Mining industry ‘poised for rapid IoT adoption’
Written by Anthony Strzalek
The mining industry is poised for massive Internet of Things (IoT) adoption as it seeks to eliminate workplace hazards, new research suggests.
A report by mobile satellite firm Inmarsat revealed that the health and safety of staff stands to be one of the biggest beneficiaries of the mining industry’s move towards automation and IoT.
The IoT is set to play an increasingly important role in helping mining companies meet their obligations to their staff, governments, the environment and shareholders. Indeed the report found that, despite low current levels of IoT deployment in the mining industry, 40 per cent of organisations have plans to deploy IoT solutions within the next 18 months.
Health and safety emerged as the area in which mining respondents expect to see the most benefits from these deployments, with almost half (44 per cent) expecting IoT to drive improvements to the health and safety of staff.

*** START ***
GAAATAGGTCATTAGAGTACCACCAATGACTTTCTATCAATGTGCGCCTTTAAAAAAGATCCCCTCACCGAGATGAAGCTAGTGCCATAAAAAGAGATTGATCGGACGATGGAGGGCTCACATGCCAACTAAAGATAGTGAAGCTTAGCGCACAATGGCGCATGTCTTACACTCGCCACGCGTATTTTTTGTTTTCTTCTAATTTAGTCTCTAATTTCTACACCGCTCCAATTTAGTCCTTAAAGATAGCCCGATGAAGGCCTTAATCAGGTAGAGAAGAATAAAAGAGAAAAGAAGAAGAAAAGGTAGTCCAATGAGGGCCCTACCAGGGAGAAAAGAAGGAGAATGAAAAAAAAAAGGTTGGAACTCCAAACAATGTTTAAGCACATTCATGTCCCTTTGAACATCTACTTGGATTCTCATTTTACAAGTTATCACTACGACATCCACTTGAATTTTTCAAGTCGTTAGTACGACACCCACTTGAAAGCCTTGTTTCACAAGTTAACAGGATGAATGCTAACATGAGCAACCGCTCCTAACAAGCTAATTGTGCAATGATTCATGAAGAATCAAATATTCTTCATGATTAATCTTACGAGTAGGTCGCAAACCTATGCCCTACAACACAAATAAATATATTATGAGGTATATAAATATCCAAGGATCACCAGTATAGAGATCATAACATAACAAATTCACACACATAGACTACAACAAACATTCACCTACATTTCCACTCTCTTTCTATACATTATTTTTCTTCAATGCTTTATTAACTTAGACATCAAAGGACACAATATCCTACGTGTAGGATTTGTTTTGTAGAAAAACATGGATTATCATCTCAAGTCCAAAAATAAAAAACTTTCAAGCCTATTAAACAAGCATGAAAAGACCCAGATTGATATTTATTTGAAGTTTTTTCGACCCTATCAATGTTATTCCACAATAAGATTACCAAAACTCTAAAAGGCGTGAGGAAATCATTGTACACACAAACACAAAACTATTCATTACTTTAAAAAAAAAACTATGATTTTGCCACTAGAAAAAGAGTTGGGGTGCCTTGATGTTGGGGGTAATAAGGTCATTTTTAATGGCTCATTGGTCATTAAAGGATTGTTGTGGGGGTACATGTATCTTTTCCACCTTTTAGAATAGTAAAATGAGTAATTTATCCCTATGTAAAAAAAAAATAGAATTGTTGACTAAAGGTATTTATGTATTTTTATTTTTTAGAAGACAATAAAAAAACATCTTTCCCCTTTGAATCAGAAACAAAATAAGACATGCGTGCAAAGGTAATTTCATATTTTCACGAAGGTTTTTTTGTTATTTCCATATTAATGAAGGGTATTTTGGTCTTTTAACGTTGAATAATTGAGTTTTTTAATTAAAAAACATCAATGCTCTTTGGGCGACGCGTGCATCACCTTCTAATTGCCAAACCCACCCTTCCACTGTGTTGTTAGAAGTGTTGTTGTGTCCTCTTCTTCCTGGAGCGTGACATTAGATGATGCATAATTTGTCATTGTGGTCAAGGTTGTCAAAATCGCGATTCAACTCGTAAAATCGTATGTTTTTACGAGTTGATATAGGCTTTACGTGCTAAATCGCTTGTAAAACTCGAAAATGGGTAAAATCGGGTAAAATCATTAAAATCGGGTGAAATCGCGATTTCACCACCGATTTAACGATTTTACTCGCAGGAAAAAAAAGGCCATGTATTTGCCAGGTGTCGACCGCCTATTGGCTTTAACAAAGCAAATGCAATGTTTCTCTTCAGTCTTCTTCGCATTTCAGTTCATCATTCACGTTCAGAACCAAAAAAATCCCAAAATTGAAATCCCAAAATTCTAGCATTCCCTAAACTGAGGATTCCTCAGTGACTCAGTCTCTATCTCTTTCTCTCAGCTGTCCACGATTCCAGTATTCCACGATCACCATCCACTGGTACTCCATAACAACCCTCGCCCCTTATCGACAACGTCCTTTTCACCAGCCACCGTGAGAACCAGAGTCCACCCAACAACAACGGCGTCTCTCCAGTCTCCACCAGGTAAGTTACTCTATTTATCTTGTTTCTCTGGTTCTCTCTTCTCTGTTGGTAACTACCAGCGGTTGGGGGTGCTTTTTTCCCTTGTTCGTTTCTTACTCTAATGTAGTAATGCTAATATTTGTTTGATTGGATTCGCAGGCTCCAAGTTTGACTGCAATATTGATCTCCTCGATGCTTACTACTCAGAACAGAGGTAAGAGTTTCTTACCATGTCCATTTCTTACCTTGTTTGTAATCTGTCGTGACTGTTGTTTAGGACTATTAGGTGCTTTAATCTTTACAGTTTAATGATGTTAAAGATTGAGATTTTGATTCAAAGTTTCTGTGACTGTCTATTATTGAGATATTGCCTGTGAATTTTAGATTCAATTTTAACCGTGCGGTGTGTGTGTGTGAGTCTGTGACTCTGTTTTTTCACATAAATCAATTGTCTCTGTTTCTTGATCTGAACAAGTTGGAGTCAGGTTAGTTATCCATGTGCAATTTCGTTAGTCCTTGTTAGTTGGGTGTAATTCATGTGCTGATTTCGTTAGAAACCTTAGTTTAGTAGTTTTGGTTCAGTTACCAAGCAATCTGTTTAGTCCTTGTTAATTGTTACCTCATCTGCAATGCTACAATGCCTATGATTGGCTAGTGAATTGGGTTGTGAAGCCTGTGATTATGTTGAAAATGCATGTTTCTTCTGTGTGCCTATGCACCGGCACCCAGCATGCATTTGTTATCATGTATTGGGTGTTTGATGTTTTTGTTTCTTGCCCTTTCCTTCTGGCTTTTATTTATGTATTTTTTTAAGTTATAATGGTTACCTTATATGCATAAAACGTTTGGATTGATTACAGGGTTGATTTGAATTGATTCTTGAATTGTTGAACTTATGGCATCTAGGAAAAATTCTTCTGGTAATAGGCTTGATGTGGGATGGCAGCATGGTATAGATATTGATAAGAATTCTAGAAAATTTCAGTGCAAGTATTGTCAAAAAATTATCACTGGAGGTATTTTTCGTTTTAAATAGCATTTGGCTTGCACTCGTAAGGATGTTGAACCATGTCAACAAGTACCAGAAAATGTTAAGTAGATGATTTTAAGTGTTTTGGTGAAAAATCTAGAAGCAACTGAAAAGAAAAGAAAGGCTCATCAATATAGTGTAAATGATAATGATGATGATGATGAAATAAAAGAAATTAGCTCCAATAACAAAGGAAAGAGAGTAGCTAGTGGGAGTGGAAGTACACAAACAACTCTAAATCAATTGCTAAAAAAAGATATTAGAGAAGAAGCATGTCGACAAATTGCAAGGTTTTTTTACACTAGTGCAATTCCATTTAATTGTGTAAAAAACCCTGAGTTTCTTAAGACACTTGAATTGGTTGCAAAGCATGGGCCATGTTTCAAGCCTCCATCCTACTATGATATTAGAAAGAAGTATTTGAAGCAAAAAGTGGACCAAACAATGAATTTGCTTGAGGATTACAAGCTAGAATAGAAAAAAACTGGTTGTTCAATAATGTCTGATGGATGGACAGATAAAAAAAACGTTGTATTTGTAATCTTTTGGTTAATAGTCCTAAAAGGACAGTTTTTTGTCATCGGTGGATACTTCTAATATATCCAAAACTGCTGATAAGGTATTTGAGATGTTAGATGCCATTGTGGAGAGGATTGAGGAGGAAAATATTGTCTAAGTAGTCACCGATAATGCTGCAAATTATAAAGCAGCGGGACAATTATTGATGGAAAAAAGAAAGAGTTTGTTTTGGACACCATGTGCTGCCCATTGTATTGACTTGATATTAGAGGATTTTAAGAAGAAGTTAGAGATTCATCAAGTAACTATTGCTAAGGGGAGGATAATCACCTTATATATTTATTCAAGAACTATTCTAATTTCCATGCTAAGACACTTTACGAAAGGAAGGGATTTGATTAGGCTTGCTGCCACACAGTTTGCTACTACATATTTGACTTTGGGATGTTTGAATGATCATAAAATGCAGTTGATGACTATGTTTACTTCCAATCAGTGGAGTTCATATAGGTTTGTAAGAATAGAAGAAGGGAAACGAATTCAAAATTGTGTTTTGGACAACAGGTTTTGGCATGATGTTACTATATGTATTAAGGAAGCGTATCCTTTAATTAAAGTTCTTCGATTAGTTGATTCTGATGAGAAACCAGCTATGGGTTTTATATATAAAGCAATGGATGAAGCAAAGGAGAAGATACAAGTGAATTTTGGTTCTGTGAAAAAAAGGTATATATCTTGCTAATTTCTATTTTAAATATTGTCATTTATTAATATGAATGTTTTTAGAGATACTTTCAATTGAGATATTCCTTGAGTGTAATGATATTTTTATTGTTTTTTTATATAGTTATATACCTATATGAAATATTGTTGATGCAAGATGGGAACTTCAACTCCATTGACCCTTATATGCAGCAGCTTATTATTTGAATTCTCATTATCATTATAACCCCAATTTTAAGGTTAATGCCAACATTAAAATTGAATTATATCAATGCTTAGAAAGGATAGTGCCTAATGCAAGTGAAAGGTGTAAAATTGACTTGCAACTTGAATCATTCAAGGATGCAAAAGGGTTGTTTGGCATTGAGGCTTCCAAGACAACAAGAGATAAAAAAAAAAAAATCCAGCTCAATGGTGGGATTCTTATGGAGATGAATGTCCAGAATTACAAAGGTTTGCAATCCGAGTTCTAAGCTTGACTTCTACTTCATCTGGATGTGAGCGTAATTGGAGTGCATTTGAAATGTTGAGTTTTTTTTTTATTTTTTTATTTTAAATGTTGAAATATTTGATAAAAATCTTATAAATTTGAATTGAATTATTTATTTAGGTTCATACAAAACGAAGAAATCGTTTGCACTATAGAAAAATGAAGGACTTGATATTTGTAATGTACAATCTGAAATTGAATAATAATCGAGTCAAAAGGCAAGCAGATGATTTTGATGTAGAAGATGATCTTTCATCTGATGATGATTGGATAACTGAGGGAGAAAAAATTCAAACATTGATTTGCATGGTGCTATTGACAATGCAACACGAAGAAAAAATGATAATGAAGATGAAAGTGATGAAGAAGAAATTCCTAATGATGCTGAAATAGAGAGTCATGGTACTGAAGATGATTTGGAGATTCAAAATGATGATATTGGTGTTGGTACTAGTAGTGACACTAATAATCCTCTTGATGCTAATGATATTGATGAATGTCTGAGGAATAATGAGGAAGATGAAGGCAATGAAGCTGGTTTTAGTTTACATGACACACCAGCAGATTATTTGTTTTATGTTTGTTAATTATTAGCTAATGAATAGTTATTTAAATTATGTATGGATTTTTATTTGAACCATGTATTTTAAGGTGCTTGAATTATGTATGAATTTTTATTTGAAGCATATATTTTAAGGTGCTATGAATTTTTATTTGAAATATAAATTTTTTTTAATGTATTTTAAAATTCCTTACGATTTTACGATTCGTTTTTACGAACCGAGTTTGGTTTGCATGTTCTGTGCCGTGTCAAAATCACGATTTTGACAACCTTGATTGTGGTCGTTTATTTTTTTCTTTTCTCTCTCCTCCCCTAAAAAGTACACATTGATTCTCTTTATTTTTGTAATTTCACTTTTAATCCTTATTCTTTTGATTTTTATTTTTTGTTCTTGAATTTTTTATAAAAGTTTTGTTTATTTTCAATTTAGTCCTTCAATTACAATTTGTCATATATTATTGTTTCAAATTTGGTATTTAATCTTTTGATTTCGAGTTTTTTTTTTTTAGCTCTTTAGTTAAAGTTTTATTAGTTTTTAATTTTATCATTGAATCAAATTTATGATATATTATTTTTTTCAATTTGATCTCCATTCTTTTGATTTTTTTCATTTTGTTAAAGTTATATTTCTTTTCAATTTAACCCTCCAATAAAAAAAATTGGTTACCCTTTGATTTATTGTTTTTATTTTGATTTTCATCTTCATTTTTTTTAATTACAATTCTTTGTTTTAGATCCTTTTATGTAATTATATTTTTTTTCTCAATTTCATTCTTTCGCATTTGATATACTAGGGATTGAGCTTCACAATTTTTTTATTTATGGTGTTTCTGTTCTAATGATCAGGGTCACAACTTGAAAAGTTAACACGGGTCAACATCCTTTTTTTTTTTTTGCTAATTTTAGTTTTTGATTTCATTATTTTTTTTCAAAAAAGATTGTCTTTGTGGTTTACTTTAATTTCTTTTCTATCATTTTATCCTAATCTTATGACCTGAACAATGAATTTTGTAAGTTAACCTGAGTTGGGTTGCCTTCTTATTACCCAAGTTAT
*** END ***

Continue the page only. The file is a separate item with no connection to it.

Improving health and safety also emerged as a key driver for IoT deployment, with 43 per cent ranking it as a primary objective for their IoT strategy, just behind monitoring environmental changes (47 per cent) and improving cost effectiveness (44 per cent).
Joe Carr, director of mining at Inmarsat Enterprise, said: “The mining sector has worked over many years towards an industry-wide commitment of Zero Harm. Mines are a uniquely specialised, hazardous environment and as such miners are highly focused on employee safety. IoT solutions can play a significant role by remotely monitoring conditions and gathering data to anticipate and react to potential safety threats.”
“Automation and connected wearable technology represent two of the single best opportunities to address the dangers of the mining environment. IoT technology provides the digital nerve system for a network of automated devices and sensors that adjust to environmental conditions in real-time, meaning that equipment can react to potentially hazardous physical changes onsite rapidly without the need for human intervention, removing staff from potentially dangerous environments.”